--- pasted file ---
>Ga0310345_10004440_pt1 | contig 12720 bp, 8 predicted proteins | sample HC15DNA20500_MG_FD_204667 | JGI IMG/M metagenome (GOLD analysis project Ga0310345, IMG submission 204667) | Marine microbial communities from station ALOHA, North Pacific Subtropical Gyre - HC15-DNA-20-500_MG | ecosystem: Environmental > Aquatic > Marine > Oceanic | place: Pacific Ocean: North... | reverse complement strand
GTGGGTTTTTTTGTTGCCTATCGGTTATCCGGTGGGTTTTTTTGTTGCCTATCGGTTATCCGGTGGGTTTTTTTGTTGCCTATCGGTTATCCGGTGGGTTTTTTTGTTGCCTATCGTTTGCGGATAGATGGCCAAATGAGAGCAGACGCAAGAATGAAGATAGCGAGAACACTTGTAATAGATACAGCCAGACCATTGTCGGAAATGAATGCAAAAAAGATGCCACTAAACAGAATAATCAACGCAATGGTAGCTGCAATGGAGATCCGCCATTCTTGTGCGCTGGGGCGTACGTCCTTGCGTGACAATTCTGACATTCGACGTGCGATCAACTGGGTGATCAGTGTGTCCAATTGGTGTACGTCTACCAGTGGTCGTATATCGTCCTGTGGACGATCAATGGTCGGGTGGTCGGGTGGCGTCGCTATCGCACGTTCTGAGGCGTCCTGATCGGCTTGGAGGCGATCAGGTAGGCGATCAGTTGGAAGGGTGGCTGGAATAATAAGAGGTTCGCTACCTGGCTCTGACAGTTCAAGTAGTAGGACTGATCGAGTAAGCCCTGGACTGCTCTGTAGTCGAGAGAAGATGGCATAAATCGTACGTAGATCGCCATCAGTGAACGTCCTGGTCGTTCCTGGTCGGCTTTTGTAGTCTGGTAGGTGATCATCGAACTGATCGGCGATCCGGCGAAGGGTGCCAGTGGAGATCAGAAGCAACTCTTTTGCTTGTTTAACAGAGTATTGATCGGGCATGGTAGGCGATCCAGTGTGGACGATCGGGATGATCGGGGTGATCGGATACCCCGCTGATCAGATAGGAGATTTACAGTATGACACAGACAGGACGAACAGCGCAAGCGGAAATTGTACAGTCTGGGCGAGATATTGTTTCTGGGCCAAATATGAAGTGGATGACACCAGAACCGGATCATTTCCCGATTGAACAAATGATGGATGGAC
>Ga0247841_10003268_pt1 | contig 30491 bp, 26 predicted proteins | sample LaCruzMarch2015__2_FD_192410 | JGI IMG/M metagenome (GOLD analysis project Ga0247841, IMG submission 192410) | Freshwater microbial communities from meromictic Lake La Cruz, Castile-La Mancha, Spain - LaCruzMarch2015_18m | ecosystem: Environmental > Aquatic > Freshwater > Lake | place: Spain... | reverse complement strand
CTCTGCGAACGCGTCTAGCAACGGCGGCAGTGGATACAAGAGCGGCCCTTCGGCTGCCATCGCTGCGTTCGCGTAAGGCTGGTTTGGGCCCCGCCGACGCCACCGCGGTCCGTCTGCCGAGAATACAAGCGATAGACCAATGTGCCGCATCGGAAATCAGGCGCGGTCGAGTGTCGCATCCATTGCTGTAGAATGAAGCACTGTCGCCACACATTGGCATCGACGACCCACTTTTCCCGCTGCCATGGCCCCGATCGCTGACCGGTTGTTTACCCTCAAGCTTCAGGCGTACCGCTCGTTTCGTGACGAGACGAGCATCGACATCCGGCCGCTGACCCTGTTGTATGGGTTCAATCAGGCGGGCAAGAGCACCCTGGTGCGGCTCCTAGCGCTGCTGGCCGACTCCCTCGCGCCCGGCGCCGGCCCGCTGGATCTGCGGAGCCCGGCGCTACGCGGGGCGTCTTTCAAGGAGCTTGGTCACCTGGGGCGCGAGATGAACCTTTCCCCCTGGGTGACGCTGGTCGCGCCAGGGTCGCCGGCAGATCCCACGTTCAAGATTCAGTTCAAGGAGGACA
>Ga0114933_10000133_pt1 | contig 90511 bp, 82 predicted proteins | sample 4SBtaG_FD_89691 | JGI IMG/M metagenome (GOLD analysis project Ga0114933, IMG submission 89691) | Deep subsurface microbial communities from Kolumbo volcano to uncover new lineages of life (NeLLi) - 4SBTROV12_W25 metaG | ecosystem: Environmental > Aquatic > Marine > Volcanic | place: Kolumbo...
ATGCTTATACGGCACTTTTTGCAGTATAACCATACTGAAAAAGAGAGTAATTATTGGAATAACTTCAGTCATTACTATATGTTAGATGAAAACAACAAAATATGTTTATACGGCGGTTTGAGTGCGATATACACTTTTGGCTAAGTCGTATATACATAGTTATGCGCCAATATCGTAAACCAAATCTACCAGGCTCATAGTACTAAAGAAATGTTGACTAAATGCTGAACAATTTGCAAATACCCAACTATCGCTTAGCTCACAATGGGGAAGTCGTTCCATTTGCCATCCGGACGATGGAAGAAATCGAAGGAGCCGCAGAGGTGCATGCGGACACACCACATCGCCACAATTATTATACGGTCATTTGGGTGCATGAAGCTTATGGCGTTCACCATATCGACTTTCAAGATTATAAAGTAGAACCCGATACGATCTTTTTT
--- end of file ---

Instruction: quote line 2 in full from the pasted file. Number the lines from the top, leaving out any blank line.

GTGGGTTTTTTTGTTGCCTATCGGTTATCCGGTGGGTTTTTTTGTTGCCTATCGGTTATCCGGTGGGTTTTTTTGTTGCCTATCGGTTATCCGGTGGGTTTTTTTGTTGCCTATCGTTTGCGGATAGATGGCCAAATGAGAGCAGACGCAAGAATGAAGATAGCGAGAACACTTGTAATAGATACAGCCAGACCATTGTCGGAAATGAATGCAAAAAAGATGCCACTAAACAGAATAATCAACGCAATGGTAGCTGCAATGGAGATCCGCCATTCTTGTGCGCTGGGGCGTACGTCCTTGCGTGACAATTCTGACATTCGACGTGCGATCAACTGGGTGATCAGTGTGTCCAATTGGTGTACGTCTACCAGTGGTCGTATATCGTCCTGTGGACGATCAATGGTCGGGTGGTCGGGTGGCGTCGCTATCGCACGTTCTGAGGCGTCCTGATCGGCTTGGAGGCGATCAGGTAGGCGATCAGTTGGAAGGGTGGCTGGAATAATAAGAGGTTCGCTACCTGGCTCTGACAGTTCAAGTAGTAGGACTGATCGAGTAAGCCCTGGACTGCTCTGTAGTCGAGAGAAGATGGCATAAATCGTACGTAGATCGCCATCAGTGAACGTCCTGGTCGTTCCTGGTCGGCTTTTGTAGTCTGGTAGGTGATCATCGAACTGATCGGCGATCCGGCGAAGGGTGCCAGTGGAGATCAGAAGCAACTCTTTTGCTTGTTTAACAGAGTATTGATCGGGCATGGTAGGCGATCCAGTGTGGACGATCGGGATGATCGGGGTGATCGGATACCCCGCTGATCAGATAGGAGATTTACAGTATGACACAGACAGGACGAACAGCGCAAGCGGAAATTGTACAGTCTGGGCGAGATATTGTTTCTGGGCCAAATATGAAGTGGATGACACCAGAACCGGATCATTTCCCGATTGAACAAATGATGGATGGAC